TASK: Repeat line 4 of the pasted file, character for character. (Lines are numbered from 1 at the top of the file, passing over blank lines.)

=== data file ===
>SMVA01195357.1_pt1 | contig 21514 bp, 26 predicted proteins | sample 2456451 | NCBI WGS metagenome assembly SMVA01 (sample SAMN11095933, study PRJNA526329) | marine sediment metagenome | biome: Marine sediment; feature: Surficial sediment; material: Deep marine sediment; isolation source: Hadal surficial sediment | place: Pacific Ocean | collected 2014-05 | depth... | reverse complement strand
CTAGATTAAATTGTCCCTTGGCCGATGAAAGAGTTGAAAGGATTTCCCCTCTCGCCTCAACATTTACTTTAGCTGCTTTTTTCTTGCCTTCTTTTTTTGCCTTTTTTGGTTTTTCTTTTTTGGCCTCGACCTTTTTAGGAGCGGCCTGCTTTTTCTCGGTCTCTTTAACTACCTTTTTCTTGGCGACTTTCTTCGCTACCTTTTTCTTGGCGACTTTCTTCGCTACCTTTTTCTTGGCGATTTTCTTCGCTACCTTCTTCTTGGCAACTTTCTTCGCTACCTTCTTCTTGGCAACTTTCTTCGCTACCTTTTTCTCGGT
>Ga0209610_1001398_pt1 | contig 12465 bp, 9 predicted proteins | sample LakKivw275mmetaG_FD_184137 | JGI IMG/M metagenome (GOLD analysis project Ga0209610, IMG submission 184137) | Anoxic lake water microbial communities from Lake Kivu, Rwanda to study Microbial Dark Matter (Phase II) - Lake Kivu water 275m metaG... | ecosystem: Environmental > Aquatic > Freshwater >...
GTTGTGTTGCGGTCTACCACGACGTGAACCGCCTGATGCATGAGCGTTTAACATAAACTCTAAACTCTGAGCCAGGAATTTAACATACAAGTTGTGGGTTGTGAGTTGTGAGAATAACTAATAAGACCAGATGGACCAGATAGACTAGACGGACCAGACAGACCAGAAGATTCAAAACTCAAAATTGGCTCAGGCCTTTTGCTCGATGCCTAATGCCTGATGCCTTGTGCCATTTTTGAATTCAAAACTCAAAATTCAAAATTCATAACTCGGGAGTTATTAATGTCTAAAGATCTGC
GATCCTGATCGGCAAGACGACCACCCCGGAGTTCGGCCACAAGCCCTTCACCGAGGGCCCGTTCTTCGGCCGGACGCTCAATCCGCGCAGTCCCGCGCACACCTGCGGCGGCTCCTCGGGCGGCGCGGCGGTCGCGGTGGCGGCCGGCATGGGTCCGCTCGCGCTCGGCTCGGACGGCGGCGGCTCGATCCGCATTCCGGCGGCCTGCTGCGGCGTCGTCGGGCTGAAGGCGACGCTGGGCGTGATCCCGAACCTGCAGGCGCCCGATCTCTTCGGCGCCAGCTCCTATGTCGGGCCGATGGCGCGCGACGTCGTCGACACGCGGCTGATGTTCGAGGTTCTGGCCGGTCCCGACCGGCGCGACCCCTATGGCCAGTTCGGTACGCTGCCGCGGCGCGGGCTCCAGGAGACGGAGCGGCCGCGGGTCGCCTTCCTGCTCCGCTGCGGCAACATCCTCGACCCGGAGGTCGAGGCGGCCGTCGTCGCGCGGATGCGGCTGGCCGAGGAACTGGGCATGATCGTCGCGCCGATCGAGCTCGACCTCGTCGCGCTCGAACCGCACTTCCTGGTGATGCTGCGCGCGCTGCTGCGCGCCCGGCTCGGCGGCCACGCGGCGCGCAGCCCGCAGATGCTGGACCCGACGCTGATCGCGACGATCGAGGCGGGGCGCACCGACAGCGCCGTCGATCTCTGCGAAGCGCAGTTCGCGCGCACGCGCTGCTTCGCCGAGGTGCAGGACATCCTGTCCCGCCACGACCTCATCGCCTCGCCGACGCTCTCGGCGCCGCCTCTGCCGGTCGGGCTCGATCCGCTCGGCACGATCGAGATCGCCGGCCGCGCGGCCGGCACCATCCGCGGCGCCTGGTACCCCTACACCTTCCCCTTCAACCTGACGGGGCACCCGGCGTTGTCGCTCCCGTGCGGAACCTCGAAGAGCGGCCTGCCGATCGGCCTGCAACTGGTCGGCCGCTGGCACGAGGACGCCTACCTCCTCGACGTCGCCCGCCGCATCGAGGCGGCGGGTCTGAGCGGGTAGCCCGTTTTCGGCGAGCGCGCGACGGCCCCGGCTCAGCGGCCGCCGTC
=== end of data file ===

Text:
GTTGTGTTGCGGTCTACCACGACGTGAACCGCCTGATGCATGAGCGTTTAACATAAACTCTAAACTCTGAGCCAGGAATTTAACATACAAGTTGTGGGTTGTGAGTTGTGAGAATAACTAATAAGACCAGATGGACCAGATAGACTAGACGGACCAGACAGACCAGAAGATTCAAAACTCAAAATTGGCTCAGGCCTTTTGCTCGATGCCTAATGCCTGATGCCTTGTGCCATTTTTGAATTCAAAACTCAAAATTCAAAATTCATAACTCGGGAGTTATTAATGTCTAAAGATCTGC